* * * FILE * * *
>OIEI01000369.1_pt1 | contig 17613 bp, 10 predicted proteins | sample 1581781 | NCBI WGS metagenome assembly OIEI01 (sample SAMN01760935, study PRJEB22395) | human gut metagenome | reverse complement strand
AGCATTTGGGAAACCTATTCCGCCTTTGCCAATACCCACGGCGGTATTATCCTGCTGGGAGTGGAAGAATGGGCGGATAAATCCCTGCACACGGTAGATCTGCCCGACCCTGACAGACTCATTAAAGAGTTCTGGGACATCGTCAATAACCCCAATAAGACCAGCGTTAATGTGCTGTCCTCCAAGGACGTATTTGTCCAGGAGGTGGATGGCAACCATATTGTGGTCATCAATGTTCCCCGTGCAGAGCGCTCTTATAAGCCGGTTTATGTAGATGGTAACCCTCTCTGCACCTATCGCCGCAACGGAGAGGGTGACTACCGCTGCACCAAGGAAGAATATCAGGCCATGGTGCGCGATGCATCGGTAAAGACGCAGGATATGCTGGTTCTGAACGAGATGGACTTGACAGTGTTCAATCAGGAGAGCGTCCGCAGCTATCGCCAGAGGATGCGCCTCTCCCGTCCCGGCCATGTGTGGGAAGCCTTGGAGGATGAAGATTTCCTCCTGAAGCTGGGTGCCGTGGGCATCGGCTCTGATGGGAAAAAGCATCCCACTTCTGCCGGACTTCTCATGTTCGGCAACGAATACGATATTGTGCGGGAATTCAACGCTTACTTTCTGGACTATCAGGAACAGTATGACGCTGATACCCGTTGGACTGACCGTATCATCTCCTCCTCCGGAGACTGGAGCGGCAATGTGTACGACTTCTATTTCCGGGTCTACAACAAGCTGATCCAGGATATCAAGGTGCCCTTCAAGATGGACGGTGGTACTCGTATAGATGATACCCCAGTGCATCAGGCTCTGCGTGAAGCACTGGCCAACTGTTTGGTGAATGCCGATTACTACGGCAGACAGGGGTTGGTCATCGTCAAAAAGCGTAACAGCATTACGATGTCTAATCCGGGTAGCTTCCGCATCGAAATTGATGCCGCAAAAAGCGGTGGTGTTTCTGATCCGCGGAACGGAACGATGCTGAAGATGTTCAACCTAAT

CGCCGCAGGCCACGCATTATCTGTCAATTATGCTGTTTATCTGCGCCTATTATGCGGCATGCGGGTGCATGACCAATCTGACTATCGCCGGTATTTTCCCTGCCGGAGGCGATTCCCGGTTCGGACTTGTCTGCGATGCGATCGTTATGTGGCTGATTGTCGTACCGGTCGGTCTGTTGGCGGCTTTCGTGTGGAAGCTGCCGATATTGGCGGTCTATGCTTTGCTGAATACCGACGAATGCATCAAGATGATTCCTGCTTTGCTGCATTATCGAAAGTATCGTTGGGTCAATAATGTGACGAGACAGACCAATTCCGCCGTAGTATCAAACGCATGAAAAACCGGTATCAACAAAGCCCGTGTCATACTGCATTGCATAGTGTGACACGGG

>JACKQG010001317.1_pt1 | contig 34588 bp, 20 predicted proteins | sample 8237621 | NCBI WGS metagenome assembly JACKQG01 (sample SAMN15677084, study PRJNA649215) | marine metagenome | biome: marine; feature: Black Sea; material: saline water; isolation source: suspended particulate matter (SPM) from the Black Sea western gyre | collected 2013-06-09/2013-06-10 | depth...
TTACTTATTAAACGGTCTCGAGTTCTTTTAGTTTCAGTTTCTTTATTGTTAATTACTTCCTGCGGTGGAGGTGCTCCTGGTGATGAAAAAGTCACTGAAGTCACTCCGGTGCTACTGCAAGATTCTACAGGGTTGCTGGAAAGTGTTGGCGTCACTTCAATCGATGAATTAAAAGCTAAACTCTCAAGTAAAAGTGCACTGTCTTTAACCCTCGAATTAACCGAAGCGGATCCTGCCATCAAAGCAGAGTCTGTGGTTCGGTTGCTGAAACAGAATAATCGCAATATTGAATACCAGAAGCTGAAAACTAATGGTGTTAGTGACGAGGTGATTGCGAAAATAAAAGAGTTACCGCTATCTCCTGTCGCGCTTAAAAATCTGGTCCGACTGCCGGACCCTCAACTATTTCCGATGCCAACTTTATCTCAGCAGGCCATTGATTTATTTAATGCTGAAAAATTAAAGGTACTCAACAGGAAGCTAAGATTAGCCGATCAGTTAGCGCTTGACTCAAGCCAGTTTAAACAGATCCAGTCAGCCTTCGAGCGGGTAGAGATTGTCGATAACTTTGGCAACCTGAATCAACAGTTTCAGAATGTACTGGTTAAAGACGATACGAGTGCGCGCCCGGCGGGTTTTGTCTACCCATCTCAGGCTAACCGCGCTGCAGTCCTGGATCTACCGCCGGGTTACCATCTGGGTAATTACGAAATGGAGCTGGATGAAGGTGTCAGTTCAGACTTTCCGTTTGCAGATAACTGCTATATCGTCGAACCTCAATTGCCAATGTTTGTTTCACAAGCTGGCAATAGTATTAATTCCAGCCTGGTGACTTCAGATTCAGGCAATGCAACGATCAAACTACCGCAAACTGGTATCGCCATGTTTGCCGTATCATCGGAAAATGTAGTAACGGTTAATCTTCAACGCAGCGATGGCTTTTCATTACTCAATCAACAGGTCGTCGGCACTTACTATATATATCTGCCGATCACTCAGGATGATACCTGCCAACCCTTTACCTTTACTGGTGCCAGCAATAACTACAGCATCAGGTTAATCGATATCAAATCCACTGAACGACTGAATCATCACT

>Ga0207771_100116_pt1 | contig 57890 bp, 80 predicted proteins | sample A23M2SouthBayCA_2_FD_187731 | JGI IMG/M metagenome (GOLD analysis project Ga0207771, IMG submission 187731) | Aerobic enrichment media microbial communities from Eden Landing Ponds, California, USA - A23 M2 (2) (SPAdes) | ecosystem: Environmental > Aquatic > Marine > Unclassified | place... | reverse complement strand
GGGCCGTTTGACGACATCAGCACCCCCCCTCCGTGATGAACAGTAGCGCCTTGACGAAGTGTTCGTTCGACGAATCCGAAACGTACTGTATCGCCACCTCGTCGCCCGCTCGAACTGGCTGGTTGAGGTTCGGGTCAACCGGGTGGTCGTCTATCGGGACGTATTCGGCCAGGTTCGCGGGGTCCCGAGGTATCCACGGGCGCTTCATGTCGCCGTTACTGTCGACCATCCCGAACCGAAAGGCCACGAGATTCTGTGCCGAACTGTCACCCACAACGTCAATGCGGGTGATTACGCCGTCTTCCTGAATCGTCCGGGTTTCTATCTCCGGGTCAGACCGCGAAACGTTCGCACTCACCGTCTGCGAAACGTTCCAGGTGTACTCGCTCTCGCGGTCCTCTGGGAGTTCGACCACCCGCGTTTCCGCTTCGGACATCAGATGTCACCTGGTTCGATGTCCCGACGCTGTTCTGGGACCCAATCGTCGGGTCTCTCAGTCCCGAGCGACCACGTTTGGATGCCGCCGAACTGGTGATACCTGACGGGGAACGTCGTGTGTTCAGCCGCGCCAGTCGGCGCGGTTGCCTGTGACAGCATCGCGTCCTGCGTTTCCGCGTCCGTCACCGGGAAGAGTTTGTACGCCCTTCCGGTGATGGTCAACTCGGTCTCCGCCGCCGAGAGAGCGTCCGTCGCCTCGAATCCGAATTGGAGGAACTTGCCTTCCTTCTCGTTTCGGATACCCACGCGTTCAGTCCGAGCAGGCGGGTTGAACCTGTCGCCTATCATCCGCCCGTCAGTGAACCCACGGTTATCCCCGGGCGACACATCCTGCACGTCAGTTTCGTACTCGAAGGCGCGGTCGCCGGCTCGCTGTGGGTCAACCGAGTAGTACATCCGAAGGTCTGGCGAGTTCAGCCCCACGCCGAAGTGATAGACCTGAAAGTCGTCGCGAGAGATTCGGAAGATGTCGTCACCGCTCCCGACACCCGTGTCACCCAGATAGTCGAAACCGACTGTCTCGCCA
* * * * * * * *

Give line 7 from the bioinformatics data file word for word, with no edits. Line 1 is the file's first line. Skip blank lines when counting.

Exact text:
GGGCCGTTTGACGACATCAGCACCCCCCCTCCGTGATGAACAGTAGCGCCTTGACGAAGTGTTCGTTCGACGAATCCGAAACGTACTGTATCGCCACCTCGTCGCCCGCTCGAACTGGCTGGTTGAGGTTCGGGTCAACCGGGTGGTCGTCTATCGGGACGTATTCGGCCAGGTTCGCGGGGTCCCGAGGTATCCACGGGCGCTTCATGTCGCCGTTACTGTCGACCATCCCGAACCGAAAGGCCACGAGATTCTGTGCCGAACTGTCACCCACAACGTCAATGCGGGTGATTACGCCGTCTTCCTGAATCGTCCGGGTTTCTATCTCCGGGTCAGACCGCGAAACGTTCGCACTCACCGTCTGCGAAACGTTCCAGGTGTACTCGCTCTCGCGGTCCTCTGGGAGTTCGACCACCCGCGTTTCCGCTTCGGACATCAGATGTCACCTGGTTCGATGTCCCGACGCTGTTCTGGGACCCAATCGTCGGGTCTCTCAGTCCCGAGCGACCACGTTTGGATGCCGCCGAACTGGTGATACCTGACGGGGAACGTCGTGTGTTCAGCCGCGCCAGTCGGCGCGGTTGCCTGTGACAGCATCGCGTCCTGCGTTTCCGCGTCCGTCACCGGGAAGAGTTTGTACGCCCTTCCGGTGATGGTCAACTCGGTCTCCGCCGCCGAGAGAGCGTCCGTCGCCTCGAATCCGAATTGGAGGAACTTGCCTTCCTTCTCGTTTCGGATACCCACGCGTTCAGTCCGAGCAGGCGGGTTGAACCTGTCGCCTATCATCCGCCCGTCAGTGAACCCACGGTTATCCCCGGGCGACACATCCTGCACGTCAGTTTCGTACTCGAAGGCGCGGTCGCCGGCTCGCTGTGGGTCAACCGAGTAGTACATCCGAAGGTCTGGCGAGTTCAGCCCCACGCCGAAGTGATAGACCTGAAAGTCGTCGCGAGAGATTCGGAAGATGTCGTCACCGCTCCCGACACCCGTGTCACCCAGATAGTCGAAACCGACTGTCTCGCCA